Zero Waste Plan to Further Washington D.C.’s Green Initiative

The goal aims to divert the city’s waste from landfills and incineration.

By Larry Bernstein, Contributing Writer  

Concern about the environment and human impact on it has been driving legislation across the United States. Early in 2024, Washington D.C. Mayor Muriel Bowser released the Zero Waste DC Plan. The goal is to divert 80 percent of the citywide waste stream from landfills and incineration by 2040.  

“Ultimately, the plan is aspirational,” says Daniel Bishop, a senior architect with Hoffmann Architects + Engineers. “The release of this plan is a way to give building owners and architects a heads-up and something to consider when in the planning phase of construction.”  

Action five requires 80 percent of recoverable materials (lumber, metal, stone, brick, etc.) from new construction, demolition and building retrofits to be salvaged and used for the development of affordable housing.

Bishop explains that when the industry was striving to reach 50 percent, very recyclable items such as aluminum were available to help hit the target.  

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“To get to the next level, the industry will need to look at other materials to reach the level of recycling content that the plan requires,” Bishop says. “For instance, standard related to the reuse of rigid insulation board may be created and codified. If the plan was enacted today, it would be hard to reach the goal. I believe the legislation will spur innovation to meet these goals so that by the time they are placed into code, there will be options available to make the plan reality.”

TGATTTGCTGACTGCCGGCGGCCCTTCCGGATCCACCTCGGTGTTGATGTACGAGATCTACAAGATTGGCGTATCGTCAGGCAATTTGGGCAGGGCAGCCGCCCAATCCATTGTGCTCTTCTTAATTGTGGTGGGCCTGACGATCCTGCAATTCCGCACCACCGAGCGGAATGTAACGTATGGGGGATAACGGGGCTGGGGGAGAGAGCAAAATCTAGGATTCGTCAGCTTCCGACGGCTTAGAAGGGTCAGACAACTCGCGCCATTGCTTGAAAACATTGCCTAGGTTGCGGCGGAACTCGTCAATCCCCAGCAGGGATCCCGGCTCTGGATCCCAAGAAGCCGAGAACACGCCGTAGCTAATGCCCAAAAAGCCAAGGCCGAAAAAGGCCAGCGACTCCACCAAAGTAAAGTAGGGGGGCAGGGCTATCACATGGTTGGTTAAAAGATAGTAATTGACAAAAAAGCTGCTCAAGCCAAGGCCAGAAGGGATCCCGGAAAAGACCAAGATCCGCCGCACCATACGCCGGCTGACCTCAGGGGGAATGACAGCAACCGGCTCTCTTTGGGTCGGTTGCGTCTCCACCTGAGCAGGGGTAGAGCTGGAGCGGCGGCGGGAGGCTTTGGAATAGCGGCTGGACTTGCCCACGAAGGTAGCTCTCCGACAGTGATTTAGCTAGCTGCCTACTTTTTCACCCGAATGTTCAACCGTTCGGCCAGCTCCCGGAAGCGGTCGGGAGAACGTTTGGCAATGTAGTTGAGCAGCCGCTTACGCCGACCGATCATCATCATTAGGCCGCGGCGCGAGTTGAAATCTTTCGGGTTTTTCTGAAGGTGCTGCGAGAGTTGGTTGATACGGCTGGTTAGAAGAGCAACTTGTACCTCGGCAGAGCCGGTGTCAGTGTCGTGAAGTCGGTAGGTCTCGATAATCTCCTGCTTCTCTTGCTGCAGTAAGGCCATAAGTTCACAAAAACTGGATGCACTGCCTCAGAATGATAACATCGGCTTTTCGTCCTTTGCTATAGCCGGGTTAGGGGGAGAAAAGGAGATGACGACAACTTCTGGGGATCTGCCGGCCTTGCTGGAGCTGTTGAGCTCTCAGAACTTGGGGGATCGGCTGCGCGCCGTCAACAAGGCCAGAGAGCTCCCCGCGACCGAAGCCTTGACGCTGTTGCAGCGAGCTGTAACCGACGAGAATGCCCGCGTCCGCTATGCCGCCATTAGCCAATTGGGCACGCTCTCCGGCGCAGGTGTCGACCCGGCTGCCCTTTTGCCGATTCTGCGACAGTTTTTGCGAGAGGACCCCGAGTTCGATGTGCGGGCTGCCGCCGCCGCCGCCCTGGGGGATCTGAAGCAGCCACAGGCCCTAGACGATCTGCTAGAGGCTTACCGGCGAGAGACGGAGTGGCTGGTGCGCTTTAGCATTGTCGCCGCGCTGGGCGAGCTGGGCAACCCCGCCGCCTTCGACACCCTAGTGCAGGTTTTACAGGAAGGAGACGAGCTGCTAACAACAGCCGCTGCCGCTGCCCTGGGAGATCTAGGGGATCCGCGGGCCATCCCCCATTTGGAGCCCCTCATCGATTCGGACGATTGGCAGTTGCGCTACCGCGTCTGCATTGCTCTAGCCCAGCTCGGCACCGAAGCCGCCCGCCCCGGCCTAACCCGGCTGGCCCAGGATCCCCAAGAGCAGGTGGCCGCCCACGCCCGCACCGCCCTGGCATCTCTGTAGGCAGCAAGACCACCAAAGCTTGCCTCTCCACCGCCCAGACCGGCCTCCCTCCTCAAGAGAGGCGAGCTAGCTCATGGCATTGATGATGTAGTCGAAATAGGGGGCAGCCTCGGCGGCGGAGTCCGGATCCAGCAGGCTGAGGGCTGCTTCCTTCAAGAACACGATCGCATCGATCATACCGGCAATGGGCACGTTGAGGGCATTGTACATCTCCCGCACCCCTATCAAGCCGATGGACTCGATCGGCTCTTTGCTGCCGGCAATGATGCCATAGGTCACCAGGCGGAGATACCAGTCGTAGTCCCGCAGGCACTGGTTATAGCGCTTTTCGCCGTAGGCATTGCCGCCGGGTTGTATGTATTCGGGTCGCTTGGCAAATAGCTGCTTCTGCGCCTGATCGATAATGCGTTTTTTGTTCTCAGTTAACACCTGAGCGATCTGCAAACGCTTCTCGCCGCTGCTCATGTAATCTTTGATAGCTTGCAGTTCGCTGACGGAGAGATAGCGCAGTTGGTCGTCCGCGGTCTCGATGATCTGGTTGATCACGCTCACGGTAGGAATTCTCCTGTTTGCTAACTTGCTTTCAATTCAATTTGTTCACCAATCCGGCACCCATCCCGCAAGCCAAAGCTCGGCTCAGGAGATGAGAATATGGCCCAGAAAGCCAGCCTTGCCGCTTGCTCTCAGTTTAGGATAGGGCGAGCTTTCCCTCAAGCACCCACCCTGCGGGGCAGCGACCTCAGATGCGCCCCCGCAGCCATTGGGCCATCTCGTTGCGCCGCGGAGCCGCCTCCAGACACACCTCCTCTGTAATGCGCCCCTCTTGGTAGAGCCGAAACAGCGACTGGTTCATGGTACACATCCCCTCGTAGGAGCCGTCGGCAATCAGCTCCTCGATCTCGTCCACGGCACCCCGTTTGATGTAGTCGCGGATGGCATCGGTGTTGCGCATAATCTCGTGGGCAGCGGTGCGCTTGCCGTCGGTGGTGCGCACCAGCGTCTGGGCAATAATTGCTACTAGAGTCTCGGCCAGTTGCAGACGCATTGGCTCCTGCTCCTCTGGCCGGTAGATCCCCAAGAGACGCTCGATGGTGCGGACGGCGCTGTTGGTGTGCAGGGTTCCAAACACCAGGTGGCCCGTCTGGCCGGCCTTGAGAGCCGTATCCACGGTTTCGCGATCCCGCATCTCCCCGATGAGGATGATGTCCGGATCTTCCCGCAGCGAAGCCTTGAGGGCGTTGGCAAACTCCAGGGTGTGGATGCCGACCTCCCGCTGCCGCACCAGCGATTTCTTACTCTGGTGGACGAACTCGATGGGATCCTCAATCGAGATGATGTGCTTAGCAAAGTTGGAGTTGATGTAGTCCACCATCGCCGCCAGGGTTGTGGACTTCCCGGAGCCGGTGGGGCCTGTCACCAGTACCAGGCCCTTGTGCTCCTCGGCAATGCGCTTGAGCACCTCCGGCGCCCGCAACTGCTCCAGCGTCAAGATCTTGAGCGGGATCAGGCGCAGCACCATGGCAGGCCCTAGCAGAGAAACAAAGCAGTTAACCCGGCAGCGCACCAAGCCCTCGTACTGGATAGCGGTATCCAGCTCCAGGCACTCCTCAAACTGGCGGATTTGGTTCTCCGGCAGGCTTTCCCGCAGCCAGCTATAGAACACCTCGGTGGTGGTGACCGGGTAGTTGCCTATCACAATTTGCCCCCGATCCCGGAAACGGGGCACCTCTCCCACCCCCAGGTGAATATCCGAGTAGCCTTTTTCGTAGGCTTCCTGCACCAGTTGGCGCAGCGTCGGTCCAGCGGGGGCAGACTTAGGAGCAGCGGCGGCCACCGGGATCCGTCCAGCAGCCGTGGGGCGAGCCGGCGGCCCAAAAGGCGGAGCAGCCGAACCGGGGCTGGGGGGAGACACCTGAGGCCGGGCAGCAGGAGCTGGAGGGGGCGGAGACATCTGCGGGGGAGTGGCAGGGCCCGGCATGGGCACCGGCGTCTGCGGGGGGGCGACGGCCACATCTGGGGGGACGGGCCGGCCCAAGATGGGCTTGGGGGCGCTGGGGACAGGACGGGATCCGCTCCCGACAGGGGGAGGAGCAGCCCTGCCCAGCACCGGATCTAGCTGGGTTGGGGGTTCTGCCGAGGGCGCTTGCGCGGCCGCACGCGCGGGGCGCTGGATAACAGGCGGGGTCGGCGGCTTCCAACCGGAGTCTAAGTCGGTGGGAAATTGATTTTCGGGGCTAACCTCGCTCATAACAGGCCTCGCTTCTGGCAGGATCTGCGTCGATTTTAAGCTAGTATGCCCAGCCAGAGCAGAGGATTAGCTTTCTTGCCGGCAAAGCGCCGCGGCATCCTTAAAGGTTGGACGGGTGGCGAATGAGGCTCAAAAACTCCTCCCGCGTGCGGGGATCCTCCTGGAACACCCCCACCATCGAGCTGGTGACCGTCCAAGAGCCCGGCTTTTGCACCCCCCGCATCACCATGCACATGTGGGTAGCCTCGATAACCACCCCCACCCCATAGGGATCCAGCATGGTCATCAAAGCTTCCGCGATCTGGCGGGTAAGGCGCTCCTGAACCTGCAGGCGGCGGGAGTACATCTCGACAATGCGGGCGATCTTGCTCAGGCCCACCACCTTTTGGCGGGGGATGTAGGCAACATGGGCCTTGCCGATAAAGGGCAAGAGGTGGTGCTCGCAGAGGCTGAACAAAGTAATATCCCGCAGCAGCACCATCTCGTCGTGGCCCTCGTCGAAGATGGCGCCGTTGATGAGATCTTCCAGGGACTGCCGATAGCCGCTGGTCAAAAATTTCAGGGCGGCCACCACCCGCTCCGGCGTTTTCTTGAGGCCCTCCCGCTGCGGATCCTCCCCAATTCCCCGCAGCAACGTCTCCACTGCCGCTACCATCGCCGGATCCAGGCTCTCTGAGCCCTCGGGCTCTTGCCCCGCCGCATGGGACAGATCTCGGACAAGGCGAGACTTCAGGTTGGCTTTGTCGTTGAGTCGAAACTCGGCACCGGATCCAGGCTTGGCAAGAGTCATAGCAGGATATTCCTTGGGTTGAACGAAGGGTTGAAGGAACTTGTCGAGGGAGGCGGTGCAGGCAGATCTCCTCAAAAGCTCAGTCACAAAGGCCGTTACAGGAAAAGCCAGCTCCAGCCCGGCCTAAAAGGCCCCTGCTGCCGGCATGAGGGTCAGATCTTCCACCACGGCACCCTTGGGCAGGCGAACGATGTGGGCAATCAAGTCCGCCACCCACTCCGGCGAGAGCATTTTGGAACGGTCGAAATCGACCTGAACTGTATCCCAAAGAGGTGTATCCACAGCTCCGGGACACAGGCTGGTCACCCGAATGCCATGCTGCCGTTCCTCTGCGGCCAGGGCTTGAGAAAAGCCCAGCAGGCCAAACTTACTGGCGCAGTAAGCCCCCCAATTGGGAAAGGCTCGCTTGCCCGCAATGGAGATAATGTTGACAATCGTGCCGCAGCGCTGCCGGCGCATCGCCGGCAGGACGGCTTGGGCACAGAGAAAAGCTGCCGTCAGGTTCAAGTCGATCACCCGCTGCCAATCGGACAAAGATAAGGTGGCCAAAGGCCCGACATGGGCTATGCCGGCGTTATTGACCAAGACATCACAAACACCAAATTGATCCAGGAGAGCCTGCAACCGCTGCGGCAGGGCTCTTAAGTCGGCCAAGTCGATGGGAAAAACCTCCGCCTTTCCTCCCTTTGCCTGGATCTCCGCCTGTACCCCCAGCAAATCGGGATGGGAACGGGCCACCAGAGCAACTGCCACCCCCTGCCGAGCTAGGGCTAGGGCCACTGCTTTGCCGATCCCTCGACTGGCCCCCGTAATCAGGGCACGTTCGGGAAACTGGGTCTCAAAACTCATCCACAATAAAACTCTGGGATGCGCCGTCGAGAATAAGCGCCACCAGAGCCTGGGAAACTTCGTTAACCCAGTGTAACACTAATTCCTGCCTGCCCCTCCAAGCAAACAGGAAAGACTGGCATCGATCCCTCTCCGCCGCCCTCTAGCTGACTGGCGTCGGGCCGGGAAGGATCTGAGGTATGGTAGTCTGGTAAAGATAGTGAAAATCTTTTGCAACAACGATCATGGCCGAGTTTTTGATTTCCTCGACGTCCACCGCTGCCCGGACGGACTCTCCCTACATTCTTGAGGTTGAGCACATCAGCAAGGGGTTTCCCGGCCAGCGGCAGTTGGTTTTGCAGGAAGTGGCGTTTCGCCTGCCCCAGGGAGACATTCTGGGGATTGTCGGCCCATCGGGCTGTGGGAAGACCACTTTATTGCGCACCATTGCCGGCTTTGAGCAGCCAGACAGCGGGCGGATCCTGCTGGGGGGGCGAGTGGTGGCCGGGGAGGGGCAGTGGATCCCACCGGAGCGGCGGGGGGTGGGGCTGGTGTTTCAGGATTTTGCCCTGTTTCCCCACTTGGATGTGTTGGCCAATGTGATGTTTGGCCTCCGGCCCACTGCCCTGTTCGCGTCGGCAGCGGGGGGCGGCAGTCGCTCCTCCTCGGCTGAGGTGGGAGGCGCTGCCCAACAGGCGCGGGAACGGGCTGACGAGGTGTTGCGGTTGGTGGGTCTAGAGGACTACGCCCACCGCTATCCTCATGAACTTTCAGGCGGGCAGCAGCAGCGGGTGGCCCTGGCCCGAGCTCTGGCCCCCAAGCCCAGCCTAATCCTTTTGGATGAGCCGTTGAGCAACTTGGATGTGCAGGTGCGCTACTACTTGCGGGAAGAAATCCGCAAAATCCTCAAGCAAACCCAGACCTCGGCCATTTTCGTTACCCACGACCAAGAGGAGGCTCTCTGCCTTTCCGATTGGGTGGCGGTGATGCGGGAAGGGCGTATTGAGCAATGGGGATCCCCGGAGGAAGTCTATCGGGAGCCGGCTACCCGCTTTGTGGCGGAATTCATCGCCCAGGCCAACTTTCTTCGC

Meanwhile, Action 14 calls for the adoption of a universal recycling and composting ordinance. It will require owners and facility managers of commercial, institutional and governmental facilities to provide for the separation and collection of recyclable materials and compost. This could be adopted as soon as 2025.

This action, Bishop notes, will require owners and facility managers to reconsider their building’s logistics and footprint. For example, bins may need to be added to collect compost. The facility manager will need to consider how the bins fit into the building footprint. 

Bishop believes one of the roles of a facility manager will be to ensure meeting the goals will be to educate tenants to get their buy-in.

While the changes will likely add upfront costs in the short run to building management, there may very well be long-term savings. The Zero Waste DC plan mentions financial assistance, but the terms have yet to be clarified. 


Larry Bernstein is a freelance writer based in Fair Lawn, New Jersey. 


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  posted on 5/31/2024   Article Use Policy

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